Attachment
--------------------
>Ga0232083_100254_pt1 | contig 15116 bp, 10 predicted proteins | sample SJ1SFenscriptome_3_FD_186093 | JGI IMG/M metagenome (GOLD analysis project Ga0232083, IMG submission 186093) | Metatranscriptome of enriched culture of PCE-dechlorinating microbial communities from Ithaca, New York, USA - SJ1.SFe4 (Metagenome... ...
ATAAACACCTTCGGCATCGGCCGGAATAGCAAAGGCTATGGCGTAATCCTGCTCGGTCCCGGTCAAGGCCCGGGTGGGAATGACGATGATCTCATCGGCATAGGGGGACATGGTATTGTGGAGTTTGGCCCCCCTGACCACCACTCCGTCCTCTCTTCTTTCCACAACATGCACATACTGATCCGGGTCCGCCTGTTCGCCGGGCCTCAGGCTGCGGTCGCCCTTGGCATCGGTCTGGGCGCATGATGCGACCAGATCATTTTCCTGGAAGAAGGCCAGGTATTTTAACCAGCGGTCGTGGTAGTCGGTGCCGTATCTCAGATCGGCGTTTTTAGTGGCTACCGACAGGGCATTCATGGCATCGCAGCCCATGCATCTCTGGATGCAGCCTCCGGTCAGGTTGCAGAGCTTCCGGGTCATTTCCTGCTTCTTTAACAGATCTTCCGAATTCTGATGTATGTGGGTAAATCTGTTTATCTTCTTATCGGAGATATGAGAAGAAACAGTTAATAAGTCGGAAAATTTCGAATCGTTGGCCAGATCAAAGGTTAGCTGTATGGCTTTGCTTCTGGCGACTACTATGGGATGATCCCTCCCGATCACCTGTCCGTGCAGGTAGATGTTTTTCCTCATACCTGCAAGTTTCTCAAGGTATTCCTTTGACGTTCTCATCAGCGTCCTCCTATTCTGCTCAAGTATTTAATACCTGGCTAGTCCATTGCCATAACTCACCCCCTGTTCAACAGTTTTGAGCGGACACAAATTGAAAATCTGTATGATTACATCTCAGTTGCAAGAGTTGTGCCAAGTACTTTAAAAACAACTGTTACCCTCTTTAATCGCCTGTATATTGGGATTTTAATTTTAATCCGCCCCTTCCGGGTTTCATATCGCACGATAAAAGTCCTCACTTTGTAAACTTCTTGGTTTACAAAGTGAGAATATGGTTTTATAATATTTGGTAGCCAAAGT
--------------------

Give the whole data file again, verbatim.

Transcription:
>Ga0232083_100254_pt1 | contig 15116 bp, 10 predicted proteins | sample SJ1SFenscriptome_3_FD_186093 | JGI IMG/M metagenome (GOLD analysis project Ga0232083, IMG submission 186093) | Metatranscriptome of enriched culture of PCE-dechlorinating microbial communities from Ithaca, New York, USA - SJ1.SFe4 (Metagenome... ...
ATAAACACCTTCGGCATCGGCCGGAATAGCAAAGGCTATGGCGTAATCCTGCTCGGTCCCGGTCAAGGCCCGGGTGGGAATGACGATGATCTCATCGGCATAGGGGGACATGGTATTGTGGAGTTTGGCCCCCCTGACCACCACTCCGTCCTCTCTTCTTTCCACAACATGCACATACTGATCCGGGTCCGCCTGTTCGCCGGGCCTCAGGCTGCGGTCGCCCTTGGCATCGGTCTGGGCGCATGATGCGACCAGATCATTTTCCTGGAAGAAGGCCAGGTATTTTAACCAGCGGTCGTGGTAGTCGGTGCCGTATCTCAGATCGGCGTTTTTAGTGGCTACCGACAGGGCATTCATGGCATCGCAGCCCATGCATCTCTGGATGCAGCCTCCGGTCAGGTTGCAGAGCTTCCGGGTCATTTCCTGCTTCTTTAACAGATCTTCCGAATTCTGATGTATGTGGGTAAATCTGTTTATCTTCTTATCGGAGATATGAGAAGAAACAGTTAATAAGTCGGAAAATTTCGAATCGTTGGCCAGATCAAAGGTTAGCTGTATGGCTTTGCTTCTGGCGACTACTATGGGATGATCCCTCCCGATCACCTGTCCGTGCAGGTAGATGTTTTTCCTCATACCTGCAAGTTTCTCAAGGTATTCCTTTGACGTTCTCATCAGCGTCCTCCTATTCTGCTCAAGTATTTAATACCTGGCTAGTCCATTGCCATAACTCACCCCCTGTTCAACAGTTTTGAGCGGACACAAATTGAAAATCTGTATGATTACATCTCAGTTGCAAGAGTTGTGCCAAGTACTTTAAAAACAACTGTTACCCTCTTTAATCGCCTGTATATTGGGATTTTAATTTTAATCCGCCCCTTCCGGGTTTCATATCGCACGATAAAAGTCCTCACTTTGTAAACTTCTTGGTTTACAAAGTGAGAATATGGTTTTATAATATTTGGTAGCCAAAGT